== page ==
Useful, but it’s not the whole story.

One person in a social situation may feel anxious because they have a need for acceptance. Yet someone else may feel excited, also because they have the same need for acceptance.

People with exactly the same needs can react completely differently to the same stimulus. Our needs contribute to our feelings, but not solely. When we attach to outcome, there is something else at play – our own level of optimism.

Optimistic people think that things will turn out okay. Who gets into a panic about that?

If I believed that my financial security would work itself out, I’d be as carefree as the millionaire. If I expected people to like me, it wouldn’t cross my mind that they might not.

Our feelings are not just the result of unmet needs. They are also related to whether we think they will go unmet in the future.

The first person at the party was pessimistic. He believed he may suffer rejection so was anxious. He saw the occasion as a threat.

The second person was optimistic. She believed she would be accepted, so felt excitement. Her optimistic outlook helped her view it as an opportunity. No striving to be liked from her – she already expected to be.

The good news is that optimism is a skill that we can learn. Martin Seligman has written lots about what he calls learned optimism. As it’s something we can learn, let’s head onto the training pitch.

Try The 5 Day Challenge

Here’s a 5 day challenge for us to try together. It helps us become more optimistic, and so more able to surrender outcome. Try this every day for the next 5 days. I’ll be doing it too.

Part One

Think of just one thing that didn’t go so well today. It doesn’t have to be a big thing. Small stuff is fine too.

Now give an explanation which is optimistic. Here’s the three rules to follow. They will guarantee an optimistic explanation for what went wrong.

1. Keep it specific – not universal

Specific says “my car broke down.”

Universal says “nothing works.”

2. Keep it temporary – not permanent

Temporary says “my car broke down today.”

Permanent says “my car never bloody works.” Permanent is easy to spot because you’ll throw in words like “never” and “always.”

3. Keep it external, not personal

External means it’s not your doing.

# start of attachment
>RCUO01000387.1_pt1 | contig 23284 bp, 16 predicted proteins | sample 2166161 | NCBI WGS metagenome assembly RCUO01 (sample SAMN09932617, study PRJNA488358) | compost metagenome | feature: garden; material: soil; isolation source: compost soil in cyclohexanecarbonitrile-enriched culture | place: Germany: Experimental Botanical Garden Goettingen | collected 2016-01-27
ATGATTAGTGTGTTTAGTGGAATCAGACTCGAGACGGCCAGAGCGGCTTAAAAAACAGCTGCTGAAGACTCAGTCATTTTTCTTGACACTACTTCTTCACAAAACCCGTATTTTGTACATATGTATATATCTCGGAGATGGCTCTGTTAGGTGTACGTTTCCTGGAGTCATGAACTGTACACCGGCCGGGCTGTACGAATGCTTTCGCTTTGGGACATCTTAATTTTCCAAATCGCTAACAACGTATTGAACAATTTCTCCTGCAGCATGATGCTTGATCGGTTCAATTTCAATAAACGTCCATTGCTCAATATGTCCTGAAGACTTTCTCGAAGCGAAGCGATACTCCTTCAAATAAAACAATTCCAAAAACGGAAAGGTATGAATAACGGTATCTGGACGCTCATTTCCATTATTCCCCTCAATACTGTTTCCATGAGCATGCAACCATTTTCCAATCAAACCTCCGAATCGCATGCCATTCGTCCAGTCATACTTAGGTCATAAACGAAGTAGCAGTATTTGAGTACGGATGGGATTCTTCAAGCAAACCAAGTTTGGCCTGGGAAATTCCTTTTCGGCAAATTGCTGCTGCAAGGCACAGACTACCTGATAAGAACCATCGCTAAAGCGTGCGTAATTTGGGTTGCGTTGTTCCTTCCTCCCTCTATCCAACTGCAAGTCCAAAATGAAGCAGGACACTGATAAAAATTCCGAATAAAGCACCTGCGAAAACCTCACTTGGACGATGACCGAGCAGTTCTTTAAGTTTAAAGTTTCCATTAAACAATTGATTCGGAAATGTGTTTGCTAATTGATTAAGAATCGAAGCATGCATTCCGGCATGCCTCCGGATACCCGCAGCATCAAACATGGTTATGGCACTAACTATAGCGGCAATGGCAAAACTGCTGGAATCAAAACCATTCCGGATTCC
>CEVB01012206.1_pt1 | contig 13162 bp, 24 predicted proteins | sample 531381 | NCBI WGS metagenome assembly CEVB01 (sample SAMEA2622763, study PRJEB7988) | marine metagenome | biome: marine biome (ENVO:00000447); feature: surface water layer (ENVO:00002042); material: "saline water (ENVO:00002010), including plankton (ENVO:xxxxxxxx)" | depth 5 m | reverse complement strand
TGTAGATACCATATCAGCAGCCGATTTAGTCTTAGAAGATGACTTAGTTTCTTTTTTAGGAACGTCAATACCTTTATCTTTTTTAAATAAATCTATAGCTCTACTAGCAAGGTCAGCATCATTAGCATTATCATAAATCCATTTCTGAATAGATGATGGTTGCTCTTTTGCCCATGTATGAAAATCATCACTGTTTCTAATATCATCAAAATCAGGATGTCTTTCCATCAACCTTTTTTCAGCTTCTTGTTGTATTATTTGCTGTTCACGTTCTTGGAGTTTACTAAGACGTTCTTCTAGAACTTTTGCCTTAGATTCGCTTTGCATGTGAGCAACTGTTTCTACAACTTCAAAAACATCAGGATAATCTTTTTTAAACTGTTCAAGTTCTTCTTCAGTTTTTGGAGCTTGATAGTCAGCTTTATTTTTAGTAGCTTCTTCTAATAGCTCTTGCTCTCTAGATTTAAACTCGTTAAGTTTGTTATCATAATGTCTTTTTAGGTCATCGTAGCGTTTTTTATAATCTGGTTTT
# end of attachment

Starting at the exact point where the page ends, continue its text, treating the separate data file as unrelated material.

External says “cars are just machines and machines are prone to breaking sometimes.”

Personal says “I was an idiot for picking that car. I should have known it was a dud.”

Practice this every day. You’ll become more skilled at thinking optimistically about life’s challenges.

Part Two

Now come up with five good things from today. We need five, because research shows that five positives cancel out a negative. Again, they needn’t be big things. Small is just as good.

This practice will make you happier in itself because you’ll reflect on life with gratitude. Countless studies show that gratitude increases happiness.

We can add rocket fuel to that by turning it into Optimistic Gratitude. How? By doing the exact opposite of how we deal with bad stuff.

For each good thing that happened, follow these 3 steps to explain it.

1. Make it universal – not specific

Specific says: “I am doing well at work.”

Universal says: “I am doing well in life.”

2. Make it permanent – not temporary

Specific says: “I did well today.”

Permanent says: “I am someone who generally does well.”

3. Make it personal – not external

External says: “It’s helpful that we have such up to date equipment at work.”

Personal says: “I made it happen!”

Your Turn

Take the 5 Day Challenge with me, and let’s see what happens. Post your daily reflections in the comments section below. Report what happens for you.

UPDATE: I’ve updated this exercise to a simpler one. Check it out here.

P.S. There’s still more to unpick about attachment to outcome. Getting optimistic will help lots. But there are guys like actor Bryan Cranston. When he stopped attaching to outcome, it wasn’t because he got optimistic. He didn’t start to believe that he would pass each audition. He just stopped paying any attention to the outcome. That’s a whole other skill set. More on that in a future post.

Alun Parry is Director of The Liverpool Psychotherapy Practice

1 thought on “The Ultimate Don’t Give A Shit Five Day Challenge”